"Why did it take the NDP a year to catch up with reality?" he said.

New study on labour market

The debate on Parliament Hill came as a new report suggested Tuesday that the increasingly controversial system "could be distorting" the natural supply and demand of the country's labour market.

The University of Calgary study suggests Canada isn't facing a wide-scale labour shortage but rather is experiencing a "serious mismatch" between the skills of its labour force and the demands of the labour market.

Kevin McQuillan — lead author of the study titled "All the workers we need: debunking Canada's labour shortage fallacy" — said improving the balance in the labour marketplace does not require an increase in the labour supply.

"Indeed, the TFWP (temporary foreign worker program) is sometimes being used to fill jobs with foreign workers in regions that already suffer from relatively high unemployment rates," wrote McQuillan.

"Temporary foreign workers could be distorting the labour market forces that would bring together more Canadian workers and jobs."

McQuillan suggested an improved immigration policy — that could adjust intake levels with labour market needs and reduce the number of temporary foreign workers brought in — as part of the solution.

"The country is not likely to benefit from a growing class of low-paid, temporary residents," he wrote. "Canada needs to make more effective use of its homegrown human resources."

Education could address labour needs, report says

In 2012, some 213,516 people entered Canada via the temporary foreign worker program, more than three times the number admitted a decade ago.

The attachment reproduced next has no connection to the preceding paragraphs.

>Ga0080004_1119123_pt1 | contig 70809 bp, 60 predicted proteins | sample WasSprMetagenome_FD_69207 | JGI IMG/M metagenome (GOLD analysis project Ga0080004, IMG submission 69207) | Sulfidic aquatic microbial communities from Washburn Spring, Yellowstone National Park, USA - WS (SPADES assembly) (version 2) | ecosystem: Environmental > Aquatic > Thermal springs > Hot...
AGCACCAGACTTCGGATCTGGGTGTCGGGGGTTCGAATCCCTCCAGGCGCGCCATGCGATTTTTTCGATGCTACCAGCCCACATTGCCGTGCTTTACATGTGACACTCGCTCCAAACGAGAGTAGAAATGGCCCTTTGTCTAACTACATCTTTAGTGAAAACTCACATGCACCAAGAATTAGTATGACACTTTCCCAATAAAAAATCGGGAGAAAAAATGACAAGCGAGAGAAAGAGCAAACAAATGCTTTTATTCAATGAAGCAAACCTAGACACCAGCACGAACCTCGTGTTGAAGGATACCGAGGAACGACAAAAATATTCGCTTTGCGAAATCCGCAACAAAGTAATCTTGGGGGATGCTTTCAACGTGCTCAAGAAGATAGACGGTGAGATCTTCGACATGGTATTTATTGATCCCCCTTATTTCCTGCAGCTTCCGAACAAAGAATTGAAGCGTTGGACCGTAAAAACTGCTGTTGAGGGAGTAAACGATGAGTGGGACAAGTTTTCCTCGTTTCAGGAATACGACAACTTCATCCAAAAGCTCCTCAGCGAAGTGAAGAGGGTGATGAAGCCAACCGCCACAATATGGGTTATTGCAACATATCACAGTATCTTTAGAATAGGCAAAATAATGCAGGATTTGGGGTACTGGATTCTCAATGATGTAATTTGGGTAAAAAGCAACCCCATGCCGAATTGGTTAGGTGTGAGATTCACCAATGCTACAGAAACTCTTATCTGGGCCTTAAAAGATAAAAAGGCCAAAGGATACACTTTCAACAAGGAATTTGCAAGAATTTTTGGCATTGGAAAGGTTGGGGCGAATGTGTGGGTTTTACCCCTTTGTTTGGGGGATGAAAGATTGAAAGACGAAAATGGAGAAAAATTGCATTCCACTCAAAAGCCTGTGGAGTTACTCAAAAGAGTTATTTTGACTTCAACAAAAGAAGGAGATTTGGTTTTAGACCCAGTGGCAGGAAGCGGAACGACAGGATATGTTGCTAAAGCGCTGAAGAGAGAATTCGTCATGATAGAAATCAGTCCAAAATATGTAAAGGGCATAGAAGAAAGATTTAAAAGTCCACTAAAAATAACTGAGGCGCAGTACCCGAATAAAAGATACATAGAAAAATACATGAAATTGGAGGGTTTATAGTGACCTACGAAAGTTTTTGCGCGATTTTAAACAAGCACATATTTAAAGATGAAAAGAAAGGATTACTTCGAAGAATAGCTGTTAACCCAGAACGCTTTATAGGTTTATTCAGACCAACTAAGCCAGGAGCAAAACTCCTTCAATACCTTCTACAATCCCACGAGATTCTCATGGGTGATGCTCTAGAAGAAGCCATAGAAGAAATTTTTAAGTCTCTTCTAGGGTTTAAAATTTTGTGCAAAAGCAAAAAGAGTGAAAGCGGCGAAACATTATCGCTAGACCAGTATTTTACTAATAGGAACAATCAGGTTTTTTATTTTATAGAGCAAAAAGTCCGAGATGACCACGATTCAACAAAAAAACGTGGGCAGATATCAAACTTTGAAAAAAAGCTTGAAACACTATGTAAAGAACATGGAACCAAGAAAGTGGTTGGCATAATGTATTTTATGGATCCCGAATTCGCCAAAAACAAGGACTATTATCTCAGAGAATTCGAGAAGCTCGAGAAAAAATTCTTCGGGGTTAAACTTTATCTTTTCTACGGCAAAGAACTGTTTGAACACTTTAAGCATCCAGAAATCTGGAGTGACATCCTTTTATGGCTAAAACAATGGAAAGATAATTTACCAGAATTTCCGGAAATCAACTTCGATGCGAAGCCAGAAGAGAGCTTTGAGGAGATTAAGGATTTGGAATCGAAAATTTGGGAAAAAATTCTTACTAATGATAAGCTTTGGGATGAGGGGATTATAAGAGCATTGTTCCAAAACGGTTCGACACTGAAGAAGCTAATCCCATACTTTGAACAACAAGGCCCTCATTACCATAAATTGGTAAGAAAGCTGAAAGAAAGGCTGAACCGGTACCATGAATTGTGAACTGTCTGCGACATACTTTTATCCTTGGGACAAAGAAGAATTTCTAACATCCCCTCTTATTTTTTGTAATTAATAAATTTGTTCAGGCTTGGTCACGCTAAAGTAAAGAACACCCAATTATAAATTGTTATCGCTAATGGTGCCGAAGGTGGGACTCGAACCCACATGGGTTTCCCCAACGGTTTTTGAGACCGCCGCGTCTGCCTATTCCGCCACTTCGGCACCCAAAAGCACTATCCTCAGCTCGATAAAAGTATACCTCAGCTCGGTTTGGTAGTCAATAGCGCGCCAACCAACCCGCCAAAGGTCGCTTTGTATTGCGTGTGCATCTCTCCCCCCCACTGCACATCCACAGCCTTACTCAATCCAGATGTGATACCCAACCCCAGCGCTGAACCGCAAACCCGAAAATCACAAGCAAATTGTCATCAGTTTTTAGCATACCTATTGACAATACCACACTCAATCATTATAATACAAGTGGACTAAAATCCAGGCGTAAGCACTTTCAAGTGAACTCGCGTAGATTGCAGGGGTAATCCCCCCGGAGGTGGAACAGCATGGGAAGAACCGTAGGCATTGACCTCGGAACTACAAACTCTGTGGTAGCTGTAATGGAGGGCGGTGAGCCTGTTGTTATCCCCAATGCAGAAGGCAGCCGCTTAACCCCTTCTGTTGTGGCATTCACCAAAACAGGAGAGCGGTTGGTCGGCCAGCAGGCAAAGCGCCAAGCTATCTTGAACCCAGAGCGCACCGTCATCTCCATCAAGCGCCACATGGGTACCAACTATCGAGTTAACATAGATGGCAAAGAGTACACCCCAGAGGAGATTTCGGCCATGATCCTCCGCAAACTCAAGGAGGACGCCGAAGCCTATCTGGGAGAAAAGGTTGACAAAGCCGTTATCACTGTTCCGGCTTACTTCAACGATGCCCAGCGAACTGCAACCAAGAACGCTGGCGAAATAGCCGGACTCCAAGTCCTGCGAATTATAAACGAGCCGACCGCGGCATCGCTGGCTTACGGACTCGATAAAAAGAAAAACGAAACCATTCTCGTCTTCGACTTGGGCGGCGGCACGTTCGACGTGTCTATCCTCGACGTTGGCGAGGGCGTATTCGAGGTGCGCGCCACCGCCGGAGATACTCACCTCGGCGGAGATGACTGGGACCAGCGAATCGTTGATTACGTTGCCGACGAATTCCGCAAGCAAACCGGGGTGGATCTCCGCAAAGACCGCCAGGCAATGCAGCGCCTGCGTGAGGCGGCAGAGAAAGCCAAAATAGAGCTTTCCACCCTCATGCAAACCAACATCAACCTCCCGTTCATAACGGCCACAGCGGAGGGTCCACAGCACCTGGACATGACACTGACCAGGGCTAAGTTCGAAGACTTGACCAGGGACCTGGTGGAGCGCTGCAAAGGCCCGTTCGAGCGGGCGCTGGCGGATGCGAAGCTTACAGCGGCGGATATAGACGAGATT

The private sector brought in 25 per cent more foreign labourers last year than the number of economic immigrants accepted by the government, which has long insisted caps on its own programs are necessary so as not to flood the Canadian labour market.

McQuillan's report conceded there are worker shortages in specific industries and certain regions, but he argued that young Canadians need to be encouraged to pursue an education and careers in fields where jobs are available.

He said this could be done through government funding into educational institutions with programs that match labour market needs and tuition pricing that charges more for study in a field where there is already an excess of labour.

He also suggested the government should find ways — such as a tax break — to entice Canadian workers to move from high-unemployment regions to provinces where workers are needed.

Statistics Canada's labour market survey placed the unemployment rate at 7.2 per cent in March.

Proposals come amidst overhaul

Tuesday's report refocused attention on the temporary foreign worker program, which the Conservative government was recently forced to admit is due for an overhaul after weeks of public outcry over the scarcity of Canadian jobs.

Under the proposed changes, employers will no longer have flexibility to set the wages for foreign labour, putting an end to a rule that allowed businesses to pay foreign workers up to 15 per cent below median wages, if that's what they were paying Canadians.

The Conservatives also called for a temporary freeze to a program that fast-tracked the ability of some companies to bring in workers from outside Canada through what's known as an accelerated labour market opinion.

The two key changes are part of a larger overhaul of the program that also includes stricter rules for applications, new fees for employers who apply and a promise of stricter enforcement.

With files from the Canadian Press